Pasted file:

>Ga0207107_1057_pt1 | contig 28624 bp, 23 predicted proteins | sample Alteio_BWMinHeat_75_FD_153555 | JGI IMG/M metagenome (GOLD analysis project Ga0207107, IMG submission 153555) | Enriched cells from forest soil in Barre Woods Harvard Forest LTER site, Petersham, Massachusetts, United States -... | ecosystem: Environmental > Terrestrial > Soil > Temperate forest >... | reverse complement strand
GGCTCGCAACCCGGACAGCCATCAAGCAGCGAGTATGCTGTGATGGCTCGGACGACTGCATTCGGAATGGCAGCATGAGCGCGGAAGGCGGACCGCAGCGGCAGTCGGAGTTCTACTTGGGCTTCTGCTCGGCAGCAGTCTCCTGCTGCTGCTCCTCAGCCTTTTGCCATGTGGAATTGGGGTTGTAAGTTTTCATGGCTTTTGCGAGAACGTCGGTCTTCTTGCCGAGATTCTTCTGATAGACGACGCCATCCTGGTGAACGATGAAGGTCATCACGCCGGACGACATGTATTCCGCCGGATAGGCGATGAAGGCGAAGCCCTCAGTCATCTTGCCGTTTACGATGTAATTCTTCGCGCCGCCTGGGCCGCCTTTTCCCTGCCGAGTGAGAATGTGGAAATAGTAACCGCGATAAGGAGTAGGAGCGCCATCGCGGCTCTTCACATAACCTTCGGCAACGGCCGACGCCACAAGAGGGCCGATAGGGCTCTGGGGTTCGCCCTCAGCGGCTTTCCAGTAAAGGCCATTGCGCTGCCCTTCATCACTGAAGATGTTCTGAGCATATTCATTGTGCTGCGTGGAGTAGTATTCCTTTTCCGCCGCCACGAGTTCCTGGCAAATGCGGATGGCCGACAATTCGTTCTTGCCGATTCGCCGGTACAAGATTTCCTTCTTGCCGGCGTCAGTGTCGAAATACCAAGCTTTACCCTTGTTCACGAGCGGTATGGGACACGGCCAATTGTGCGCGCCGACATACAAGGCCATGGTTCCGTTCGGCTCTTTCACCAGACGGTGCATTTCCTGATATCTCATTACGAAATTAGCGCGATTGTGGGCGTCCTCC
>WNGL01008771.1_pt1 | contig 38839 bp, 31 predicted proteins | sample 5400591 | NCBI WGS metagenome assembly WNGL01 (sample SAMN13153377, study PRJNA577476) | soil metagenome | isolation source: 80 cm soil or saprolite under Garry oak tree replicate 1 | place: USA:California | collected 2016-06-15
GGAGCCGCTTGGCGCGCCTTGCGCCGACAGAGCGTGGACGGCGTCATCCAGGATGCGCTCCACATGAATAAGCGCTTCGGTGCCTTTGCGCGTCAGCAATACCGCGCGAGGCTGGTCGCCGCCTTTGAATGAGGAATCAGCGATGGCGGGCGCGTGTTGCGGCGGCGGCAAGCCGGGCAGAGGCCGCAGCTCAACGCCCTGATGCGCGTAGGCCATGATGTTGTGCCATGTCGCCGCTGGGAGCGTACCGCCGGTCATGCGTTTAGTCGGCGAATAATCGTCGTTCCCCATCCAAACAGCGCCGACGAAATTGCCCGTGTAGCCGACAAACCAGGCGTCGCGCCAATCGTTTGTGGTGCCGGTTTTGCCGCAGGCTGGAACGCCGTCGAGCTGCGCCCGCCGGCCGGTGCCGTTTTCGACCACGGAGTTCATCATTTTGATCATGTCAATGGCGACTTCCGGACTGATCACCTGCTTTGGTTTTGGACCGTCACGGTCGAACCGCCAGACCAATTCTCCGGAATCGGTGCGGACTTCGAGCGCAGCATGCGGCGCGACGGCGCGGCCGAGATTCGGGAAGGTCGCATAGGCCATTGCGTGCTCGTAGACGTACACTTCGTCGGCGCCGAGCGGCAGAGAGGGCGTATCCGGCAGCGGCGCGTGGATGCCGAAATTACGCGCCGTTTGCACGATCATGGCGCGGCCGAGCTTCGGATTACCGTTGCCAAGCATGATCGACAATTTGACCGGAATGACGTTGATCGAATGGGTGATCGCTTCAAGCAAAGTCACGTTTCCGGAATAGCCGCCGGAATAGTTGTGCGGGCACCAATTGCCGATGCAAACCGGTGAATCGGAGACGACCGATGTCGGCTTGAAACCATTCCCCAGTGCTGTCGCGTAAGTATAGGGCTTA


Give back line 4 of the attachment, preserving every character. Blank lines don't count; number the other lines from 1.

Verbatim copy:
GGAGCCGCTTGGCGCGCCTTGCGCCGACAGAGCGTGGACGGCGTCATCCAGGATGCGCTCCACATGAATAAGCGCTTCGGTGCCTTTGCGCGTCAGCAATACCGCGCGAGGCTGGTCGCCGCCTTTGAATGAGGAATCAGCGATGGCGGGCGCGTGTTGCGGCGGCGGCAAGCCGGGCAGAGGCCGCAGCTCAACGCCCTGATGCGCGTAGGCCATGATGTTGTGCCATGTCGCCGCTGGGAGCGTACCGCCGGTCATGCGTTTAGTCGGCGAATAATCGTCGTTCCCCATCCAAACAGCGCCGACGAAATTGCCCGTGTAGCCGACAAACCAGGCGTCGCGCCAATCGTTTGTGGTGCCGGTTTTGCCGCAGGCTGGAACGCCGTCGAGCTGCGCCCGCCGGCCGGTGCCGTTTTCGACCACGGAGTTCATCATTTTGATCATGTCAATGGCGACTTCCGGACTGATCACCTGCTTTGGTTTTGGACCGTCACGGTCGAACCGCCAGACCAATTCTCCGGAATCGGTGCGGACTTCGAGCGCAGCATGCGGCGCGACGGCGCGGCCGAGATTCGGGAAGGTCGCATAGGCCATTGCGTGCTCGTAGACGTACACTTCGTCGGCGCCGAGCGGCAGAGAGGGCGTATCCGGCAGCGGCGCGTGGATGCCGAAATTACGCGCCGTTTGCACGATCATGGCGCGGCCGAGCTTCGGATTACCGTTGCCAAGCATGATCGACAATTTGACCGGAATGACGTTGATCGAATGGGTGATCGCTTCAAGCAAAGTCACGTTTCCGGAATAGCCGCCGGAATAGTTGTGCGGGCACCAATTGCCGATGCAAACCGGTGAATCGGAGACGACCGATGTCGGCTTGAAACCATTCCCCAGTGCTGTCGCGTAAGTATAGGGCTTA